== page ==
Beached Birds Show Up On SoCal Shores

A large number of beached sick and emaciated seabirds are being rescued along Santa Barbara’s coastline. More than 40 birds – especially red-throated and Pacific loons – have arrived at the International Bird Rescue facility in San Pedro through the help of the Santa Barbara Wildlife Care Network. It’s unclear what is causing such bird strandings, but officials with California Department of Fish & Wildlife are investigating possible domoic acid poisoning – which is also affecting numerous California sea lions that are being rescued in unusually large numbers and brought to marine mammal care facilities. Domoic acid is a naturally occurring toxin caused by a marine algal bloom but is intensified by water runoff that contains land-based fertilizers. Crustaceans and surface fish like sardines and anchovies eat the algae which, in high concentrations, can produce neurotoxins that can destroy the brain. Seabirds that feast on the surface fish and crustaceans can ingest the toxic chemicals that produce sluggishness, brain seizure and possibly death. Loons are one of the more challenging families of birds to treat; they are high stress, strictly pelagic (deep water), and are susceptible to the onset of secondary problems while in care.  Some loons currently in care are also suffering from neurological issues and need special medications to calm mild seizure-like behaviors. This unusual seabird stranding is taxing Bird Rescue’s resources, and the public can help care for sick seabirds with a donation for treatment.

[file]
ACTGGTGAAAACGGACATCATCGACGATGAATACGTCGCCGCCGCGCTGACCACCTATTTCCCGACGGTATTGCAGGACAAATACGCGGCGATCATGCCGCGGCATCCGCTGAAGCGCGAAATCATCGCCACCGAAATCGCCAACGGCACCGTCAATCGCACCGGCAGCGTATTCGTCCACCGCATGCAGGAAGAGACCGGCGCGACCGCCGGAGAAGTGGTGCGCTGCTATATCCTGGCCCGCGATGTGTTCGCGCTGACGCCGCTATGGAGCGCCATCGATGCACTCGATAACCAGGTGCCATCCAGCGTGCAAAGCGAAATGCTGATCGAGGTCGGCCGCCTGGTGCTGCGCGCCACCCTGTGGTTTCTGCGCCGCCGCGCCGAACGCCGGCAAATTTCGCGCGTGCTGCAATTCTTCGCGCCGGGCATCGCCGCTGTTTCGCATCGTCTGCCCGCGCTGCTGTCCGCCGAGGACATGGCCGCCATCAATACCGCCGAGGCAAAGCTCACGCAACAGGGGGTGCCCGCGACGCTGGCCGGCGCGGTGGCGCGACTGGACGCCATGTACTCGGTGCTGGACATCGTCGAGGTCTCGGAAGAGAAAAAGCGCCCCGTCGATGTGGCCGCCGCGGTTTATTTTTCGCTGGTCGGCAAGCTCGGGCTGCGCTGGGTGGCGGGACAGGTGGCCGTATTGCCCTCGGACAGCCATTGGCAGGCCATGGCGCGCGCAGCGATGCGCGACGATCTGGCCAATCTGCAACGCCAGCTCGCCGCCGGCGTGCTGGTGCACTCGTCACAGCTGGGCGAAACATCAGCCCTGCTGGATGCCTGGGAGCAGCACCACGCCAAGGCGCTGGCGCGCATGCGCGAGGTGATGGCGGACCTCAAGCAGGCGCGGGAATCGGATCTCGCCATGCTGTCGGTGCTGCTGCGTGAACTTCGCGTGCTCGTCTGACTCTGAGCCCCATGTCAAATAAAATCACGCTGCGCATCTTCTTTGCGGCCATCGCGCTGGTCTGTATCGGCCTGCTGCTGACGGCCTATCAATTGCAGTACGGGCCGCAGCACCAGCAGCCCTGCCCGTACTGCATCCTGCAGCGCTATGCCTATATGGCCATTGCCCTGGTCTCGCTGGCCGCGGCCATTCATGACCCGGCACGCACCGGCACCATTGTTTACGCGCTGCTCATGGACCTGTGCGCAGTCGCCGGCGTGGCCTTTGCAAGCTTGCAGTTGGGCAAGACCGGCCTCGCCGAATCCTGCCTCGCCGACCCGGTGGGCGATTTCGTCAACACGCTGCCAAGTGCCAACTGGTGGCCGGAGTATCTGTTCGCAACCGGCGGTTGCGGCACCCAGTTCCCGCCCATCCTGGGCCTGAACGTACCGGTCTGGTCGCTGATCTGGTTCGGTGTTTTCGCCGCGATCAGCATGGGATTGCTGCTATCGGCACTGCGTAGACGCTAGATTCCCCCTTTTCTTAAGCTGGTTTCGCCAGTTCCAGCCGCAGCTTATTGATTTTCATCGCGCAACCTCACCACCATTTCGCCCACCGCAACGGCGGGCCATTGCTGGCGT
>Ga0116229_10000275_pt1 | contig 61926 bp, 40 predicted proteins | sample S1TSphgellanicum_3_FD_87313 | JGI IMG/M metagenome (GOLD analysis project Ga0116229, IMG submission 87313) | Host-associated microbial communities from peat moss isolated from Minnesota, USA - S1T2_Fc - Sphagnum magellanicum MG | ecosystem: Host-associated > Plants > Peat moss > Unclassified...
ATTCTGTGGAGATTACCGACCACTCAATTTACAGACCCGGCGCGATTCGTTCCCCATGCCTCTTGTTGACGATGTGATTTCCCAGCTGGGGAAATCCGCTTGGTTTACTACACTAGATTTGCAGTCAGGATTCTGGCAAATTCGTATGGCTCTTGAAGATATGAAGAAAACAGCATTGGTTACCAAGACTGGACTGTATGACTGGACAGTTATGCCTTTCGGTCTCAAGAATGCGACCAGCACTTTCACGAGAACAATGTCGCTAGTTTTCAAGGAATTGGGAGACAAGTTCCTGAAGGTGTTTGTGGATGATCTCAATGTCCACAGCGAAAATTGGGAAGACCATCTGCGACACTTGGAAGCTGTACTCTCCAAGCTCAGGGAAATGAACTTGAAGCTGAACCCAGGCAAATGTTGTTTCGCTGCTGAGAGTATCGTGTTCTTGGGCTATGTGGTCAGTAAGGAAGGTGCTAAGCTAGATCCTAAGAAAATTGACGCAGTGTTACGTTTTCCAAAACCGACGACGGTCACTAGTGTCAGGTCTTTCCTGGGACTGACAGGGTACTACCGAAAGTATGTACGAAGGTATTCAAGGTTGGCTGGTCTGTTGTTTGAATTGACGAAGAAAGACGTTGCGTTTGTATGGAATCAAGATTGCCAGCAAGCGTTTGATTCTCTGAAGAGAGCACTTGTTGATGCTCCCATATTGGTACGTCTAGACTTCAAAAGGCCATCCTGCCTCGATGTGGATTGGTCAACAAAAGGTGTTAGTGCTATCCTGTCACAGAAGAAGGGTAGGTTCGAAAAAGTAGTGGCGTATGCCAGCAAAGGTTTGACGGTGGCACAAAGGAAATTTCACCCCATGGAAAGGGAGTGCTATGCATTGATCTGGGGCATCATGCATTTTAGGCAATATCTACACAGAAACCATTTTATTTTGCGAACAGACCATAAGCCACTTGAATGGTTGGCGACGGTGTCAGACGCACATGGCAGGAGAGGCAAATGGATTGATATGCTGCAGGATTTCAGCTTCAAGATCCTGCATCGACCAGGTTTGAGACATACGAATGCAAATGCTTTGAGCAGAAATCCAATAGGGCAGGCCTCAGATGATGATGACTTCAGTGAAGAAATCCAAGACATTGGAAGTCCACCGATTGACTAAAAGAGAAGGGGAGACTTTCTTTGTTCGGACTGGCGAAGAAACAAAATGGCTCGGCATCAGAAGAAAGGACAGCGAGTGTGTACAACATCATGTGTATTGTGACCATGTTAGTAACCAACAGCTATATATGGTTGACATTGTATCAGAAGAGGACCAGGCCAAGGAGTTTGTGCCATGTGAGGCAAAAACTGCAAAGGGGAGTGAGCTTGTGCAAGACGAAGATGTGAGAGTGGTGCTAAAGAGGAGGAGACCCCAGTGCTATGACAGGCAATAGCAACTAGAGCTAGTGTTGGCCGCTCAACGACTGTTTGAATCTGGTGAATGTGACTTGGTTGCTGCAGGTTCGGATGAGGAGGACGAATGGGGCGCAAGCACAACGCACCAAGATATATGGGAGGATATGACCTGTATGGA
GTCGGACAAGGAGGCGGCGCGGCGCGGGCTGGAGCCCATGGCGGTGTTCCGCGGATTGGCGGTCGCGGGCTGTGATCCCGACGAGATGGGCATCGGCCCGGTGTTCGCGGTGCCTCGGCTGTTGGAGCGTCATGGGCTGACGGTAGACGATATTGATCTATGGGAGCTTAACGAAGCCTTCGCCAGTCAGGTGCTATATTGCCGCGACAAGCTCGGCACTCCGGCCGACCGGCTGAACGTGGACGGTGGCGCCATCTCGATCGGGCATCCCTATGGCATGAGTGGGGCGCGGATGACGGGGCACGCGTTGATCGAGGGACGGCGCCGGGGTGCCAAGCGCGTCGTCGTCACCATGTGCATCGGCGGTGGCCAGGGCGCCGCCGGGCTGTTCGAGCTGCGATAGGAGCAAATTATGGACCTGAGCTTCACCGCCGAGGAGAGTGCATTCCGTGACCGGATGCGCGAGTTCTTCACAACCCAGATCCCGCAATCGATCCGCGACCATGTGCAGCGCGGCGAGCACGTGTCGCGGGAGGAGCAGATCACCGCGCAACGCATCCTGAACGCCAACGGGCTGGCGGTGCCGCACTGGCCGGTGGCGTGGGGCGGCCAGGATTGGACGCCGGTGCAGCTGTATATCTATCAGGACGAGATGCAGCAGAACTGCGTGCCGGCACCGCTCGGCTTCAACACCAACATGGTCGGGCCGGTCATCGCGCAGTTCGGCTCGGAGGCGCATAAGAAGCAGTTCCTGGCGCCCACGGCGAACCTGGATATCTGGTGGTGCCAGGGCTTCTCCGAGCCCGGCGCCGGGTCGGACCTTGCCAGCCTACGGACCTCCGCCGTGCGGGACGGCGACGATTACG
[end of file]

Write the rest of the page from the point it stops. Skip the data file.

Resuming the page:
What to do if you spot a beached bird

If possible, contact your local wildlife rehab group or animal control agency. If you feel comfortable to rescue it yourself, please follow these TEMPORARY care instructions:

  • Find a medium/large-sized box and place a folded towel at the bottom.
  • Ensure there are holes in the box big enough for airflow.
  • Place the bird in the box and keep in a dark, quiet place.
  • Keep the bird warm.
  • Please don’t feed the bird.
  • Leave the bird alone; don’t handle or bother it and always keep children and pets away.

PHOTO: Pacific loon by JEFF ROBINSON, International Bird Rescue